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Another fine mess

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Der Chinese: Roman - Henning Mankell Even a casual, concise summary of this book might disrupt some of the pleasures of discovery which amplify (if not wholly define) the book's strength. So I'll try to avoid saying much about the plot beyond its opening premise, at least in the review (but comments are fair game for any revelation). It's a damn good mystery-thriller, maybe even the best I've read in some time... 4.5 rather than 5 stars.

The cold open (ahem) in far-north rural Sweden reveals a massacre of almost a whole village. Each home's residents are brutally sliced up, pets not spared the bodily fragmentation, except for one victim merely (almost gently) given a quick fatal stab and three residents spared the sword.

The revelations manifest many of Mankell's narrative skills: a painstaking but swift-moving observation of details, the shock of brutality neither muted nor melodramatically exploited, a knack for crafting a situtation that confounds. And protagonists--here in the opening a couple of sharply-drawn small-town detectives, later proliferating to a small array of strong women--who care, who elicit our concern, who think and feel and act in ways that resist the generic conventions (no white or dark knights, everyone a wee bit angsty but not wracked with the kind of boozeswilling existential cynicism that is so dully common).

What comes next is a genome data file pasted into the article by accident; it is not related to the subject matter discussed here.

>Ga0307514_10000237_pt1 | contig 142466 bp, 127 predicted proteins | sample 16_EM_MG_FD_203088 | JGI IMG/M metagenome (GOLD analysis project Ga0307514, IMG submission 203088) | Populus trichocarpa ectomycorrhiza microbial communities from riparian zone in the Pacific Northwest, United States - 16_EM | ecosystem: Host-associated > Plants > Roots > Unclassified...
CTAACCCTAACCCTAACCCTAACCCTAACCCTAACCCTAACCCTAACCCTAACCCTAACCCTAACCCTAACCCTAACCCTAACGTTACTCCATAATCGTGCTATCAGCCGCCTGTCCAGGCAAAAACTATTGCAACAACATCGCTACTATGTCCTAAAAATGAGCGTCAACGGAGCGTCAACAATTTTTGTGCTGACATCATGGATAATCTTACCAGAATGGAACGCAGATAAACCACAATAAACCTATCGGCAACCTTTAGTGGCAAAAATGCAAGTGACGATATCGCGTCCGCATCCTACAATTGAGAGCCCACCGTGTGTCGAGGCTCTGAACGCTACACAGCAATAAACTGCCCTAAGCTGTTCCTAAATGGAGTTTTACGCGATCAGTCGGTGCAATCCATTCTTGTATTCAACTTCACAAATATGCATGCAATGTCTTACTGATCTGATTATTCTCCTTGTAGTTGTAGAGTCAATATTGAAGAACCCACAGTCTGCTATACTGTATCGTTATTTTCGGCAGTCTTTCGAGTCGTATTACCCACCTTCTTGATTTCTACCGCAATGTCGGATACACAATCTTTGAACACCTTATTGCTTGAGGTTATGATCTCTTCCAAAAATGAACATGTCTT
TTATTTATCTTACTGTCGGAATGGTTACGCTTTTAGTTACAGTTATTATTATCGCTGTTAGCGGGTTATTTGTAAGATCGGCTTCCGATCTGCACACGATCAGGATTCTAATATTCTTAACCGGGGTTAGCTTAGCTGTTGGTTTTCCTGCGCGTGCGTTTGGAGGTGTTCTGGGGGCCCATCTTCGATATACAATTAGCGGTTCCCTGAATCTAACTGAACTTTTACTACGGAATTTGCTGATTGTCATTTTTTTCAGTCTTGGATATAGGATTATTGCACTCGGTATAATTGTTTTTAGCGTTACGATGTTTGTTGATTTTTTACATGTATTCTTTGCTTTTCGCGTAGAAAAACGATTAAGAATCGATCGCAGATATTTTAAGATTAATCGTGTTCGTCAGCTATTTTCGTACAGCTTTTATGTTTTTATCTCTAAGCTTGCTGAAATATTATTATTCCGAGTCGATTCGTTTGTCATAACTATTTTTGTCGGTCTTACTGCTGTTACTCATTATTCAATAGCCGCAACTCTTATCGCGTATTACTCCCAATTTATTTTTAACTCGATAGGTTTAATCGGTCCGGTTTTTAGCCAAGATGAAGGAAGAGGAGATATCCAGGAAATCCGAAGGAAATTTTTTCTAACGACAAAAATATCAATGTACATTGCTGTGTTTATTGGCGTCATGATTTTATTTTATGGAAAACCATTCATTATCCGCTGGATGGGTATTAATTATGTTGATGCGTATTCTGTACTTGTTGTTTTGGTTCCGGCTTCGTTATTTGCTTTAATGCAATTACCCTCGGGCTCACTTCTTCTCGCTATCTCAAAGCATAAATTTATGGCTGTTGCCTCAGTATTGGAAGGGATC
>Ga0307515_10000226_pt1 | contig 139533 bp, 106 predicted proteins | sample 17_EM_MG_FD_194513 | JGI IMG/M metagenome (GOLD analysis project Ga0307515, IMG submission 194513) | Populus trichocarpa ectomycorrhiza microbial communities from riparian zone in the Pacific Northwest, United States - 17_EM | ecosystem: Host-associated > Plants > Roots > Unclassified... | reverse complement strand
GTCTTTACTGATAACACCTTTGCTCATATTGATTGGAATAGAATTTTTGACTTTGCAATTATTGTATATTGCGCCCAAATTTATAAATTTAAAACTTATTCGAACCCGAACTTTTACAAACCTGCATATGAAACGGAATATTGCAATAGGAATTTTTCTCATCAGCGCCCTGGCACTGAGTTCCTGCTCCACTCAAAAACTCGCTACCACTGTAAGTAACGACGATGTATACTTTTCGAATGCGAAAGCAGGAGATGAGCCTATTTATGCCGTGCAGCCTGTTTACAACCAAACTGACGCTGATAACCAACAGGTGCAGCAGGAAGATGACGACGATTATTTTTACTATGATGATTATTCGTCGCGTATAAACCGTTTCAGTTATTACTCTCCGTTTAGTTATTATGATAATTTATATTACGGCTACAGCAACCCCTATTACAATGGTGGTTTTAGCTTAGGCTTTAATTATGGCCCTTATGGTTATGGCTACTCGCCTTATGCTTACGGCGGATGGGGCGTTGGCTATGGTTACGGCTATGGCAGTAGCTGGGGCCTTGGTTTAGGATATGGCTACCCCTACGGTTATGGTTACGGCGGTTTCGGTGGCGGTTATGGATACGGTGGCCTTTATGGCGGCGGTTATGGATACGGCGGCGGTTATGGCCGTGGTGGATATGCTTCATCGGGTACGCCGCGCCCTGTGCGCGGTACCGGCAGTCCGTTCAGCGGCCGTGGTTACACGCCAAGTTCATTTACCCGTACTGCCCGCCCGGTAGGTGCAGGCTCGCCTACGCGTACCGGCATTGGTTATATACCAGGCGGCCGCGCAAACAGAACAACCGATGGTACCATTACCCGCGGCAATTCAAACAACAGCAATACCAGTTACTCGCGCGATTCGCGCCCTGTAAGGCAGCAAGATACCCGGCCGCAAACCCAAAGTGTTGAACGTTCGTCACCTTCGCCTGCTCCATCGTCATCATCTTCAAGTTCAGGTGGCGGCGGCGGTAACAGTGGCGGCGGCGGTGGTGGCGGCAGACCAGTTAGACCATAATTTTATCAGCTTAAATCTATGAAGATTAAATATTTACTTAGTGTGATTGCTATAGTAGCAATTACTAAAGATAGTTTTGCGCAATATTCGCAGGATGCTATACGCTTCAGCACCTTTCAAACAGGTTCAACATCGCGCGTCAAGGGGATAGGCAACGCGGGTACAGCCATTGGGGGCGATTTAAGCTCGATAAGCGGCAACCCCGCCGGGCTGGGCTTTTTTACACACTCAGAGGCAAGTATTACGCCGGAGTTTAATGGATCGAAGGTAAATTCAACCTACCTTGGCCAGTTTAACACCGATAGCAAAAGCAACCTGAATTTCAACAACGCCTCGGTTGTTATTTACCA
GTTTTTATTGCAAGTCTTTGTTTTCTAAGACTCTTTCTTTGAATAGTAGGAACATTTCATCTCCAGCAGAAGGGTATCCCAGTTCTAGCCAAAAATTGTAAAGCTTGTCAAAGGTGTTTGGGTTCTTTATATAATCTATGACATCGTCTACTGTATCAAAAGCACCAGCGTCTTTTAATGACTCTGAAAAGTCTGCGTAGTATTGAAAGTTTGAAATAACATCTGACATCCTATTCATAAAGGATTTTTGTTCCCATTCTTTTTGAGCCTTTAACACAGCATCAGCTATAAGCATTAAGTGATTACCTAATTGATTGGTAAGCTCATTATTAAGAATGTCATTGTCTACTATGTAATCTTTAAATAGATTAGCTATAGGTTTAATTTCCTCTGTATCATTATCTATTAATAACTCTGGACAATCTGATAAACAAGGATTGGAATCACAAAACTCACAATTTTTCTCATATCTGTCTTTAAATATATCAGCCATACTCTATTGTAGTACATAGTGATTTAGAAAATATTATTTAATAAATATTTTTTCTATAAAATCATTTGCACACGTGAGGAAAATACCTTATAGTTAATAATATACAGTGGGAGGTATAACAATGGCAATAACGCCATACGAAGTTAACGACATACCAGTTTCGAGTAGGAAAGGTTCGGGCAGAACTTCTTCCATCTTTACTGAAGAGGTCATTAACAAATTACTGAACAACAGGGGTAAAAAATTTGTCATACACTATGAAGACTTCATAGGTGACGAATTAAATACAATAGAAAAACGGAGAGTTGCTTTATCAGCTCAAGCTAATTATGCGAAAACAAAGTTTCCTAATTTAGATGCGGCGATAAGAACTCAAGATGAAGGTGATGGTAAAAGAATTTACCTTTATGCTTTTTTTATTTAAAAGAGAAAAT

The book does some fairly startling narrative tricks, shifting period and location in ways that reframe the novel as less a local mystery than a geopolitical thriller, and I say that last cautiously. Mankell has always impressed for his attention to the social politics which a good crime novel can critically engage, and his Wallander mysteries are packed with references to economic disruptions in the new Europe, the lingering strains of cold-war politics in a new multinational-corp world, the pervasive underpinnings of colonization and global poverty affecting even those northern Europeans imagining themselves safely distanced (from current problems and historical crimes). But here Mankell doesn't just knot (and then unravel) such concerns in this mystery, but uses the opening crime almost as MacGuffin, a sneaky compelling flourish in one hand while the other sets up the magic. I think some readers seem a bit annoyed by the way this "stretches belief" about that mystery, but for me the book was far more interested in--and interesting about--that often-brilliant examination of the history and current politics of China.

But it isn't the kind of sweeping (generalizing) conspiratorial thriller so common in the airports, either. The book is grounded by its characterizations, its attention to the police-procedural mode (where local scenes and details mean everything--or nothing, and the reader's constantly compelled to try to differentiate), its sophistication about its political plotting.

I loved it.